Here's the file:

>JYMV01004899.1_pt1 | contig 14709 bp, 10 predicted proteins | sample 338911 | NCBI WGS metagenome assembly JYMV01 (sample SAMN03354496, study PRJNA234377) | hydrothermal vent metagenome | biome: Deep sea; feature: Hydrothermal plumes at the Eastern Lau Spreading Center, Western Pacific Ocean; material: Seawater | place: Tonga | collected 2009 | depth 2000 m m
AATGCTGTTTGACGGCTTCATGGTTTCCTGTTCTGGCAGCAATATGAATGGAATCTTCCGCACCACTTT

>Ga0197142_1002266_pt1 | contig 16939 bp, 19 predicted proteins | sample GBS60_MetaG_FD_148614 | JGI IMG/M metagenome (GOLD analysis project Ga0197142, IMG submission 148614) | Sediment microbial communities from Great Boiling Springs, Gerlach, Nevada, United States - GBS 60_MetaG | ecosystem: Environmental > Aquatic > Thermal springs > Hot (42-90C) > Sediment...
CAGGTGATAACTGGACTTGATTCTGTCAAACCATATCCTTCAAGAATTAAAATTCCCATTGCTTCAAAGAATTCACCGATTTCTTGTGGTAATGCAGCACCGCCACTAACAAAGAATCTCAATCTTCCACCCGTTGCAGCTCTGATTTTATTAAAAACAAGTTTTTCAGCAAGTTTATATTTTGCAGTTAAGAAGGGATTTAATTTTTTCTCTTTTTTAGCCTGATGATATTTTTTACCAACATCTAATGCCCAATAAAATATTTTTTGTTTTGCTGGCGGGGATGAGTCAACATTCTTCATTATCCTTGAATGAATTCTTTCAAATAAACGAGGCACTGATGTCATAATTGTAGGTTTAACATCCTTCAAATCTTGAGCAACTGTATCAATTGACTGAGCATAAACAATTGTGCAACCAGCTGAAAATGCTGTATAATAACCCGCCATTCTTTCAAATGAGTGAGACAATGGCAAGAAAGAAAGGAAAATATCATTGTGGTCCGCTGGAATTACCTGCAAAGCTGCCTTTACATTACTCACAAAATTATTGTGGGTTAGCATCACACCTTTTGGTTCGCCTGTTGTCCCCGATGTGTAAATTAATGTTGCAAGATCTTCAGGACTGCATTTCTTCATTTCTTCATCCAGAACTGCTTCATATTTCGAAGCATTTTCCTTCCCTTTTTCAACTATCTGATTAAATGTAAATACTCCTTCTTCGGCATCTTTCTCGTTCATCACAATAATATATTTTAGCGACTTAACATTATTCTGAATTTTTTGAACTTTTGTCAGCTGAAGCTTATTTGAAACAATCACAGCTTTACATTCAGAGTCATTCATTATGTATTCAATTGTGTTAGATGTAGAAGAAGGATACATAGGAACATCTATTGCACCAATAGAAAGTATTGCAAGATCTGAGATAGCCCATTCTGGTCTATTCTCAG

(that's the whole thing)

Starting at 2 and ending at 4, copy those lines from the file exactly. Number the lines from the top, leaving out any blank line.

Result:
AATGCTGTTTGACGGCTTCATGGTTTCCTGTTCTGGCAGCAATATGAATGGAATCTTCCGCACCACTTT

>Ga0197142_1002266_pt1 | contig 16939 bp, 19 predicted proteins | sample GBS60_MetaG_FD_148614 | JGI IMG/M metagenome (GOLD analysis project Ga0197142, IMG submission 148614) | Sediment microbial communities from Great Boiling Springs, Gerlach, Nevada, United States - GBS 60_MetaG | ecosystem: Environmental > Aquatic > Thermal springs > Hot (42-90C) > Sediment...
CAGGTGATAACTGGACTTGATTCTGTCAAACCATATCCTTCAAGAATTAAAATTCCCATTGCTTCAAAGAATTCACCGATTTCTTGTGGTAATGCAGCACCGCCACTAACAAAGAATCTCAATCTTCCACCCGTTGCAGCTCTGATTTTATTAAAAACAAGTTTTTCAGCAAGTTTATATTTTGCAGTTAAGAAGGGATTTAATTTTTTCTCTTTTTTAGCCTGATGATATTTTTTACCAACATCTAATGCCCAATAAAATATTTTTTGTTTTGCTGGCGGGGATGAGTCAACATTCTTCATTATCCTTGAATGAATTCTTTCAAATAAACGAGGCACTGATGTCATAATTGTAGGTTTAACATCCTTCAAATCTTGAGCAACTGTATCAATTGACTGAGCATAAACAATTGTGCAACCAGCTGAAAATGCTGTATAATAACCCGCCATTCTTTCAAATGAGTGAGACAATGGCAAGAAAGAAAGGAAAATATCATTGTGGTCCGCTGGAATTACCTGCAAAGCTGCCTTTACATTACTCACAAAATTATTGTGGGTTAGCATCACACCTTTTGGTTCGCCTGTTGTCCCCGATGTGTAAATTAATGTTGCAAGATCTTCAGGACTGCATTTCTTCATTTCTTCATCCAGAACTGCTTCATATTTCGAAGCATTTTCCTTCCCTTTTTCAACTATCTGATTAAATGTAAATACTCCTTCTTCGGCATCTTTCTCGTTCATCACAATAATATATTTTAGCGACTTAACATTATTCTGAATTTTTTGAACTTTTGTCAGCTGAAGCTTATTTGAAACAATCACAGCTTTACATTCAGAGTCATTCATTATGTATTCAATTGTGTTAGATGTAGAAGAAGGATACATAGGAACATCTATTGCACCAATAGAAAGTATTGCAAGATCTGAGATAGCCCATTCTGGTCTATTCTCAG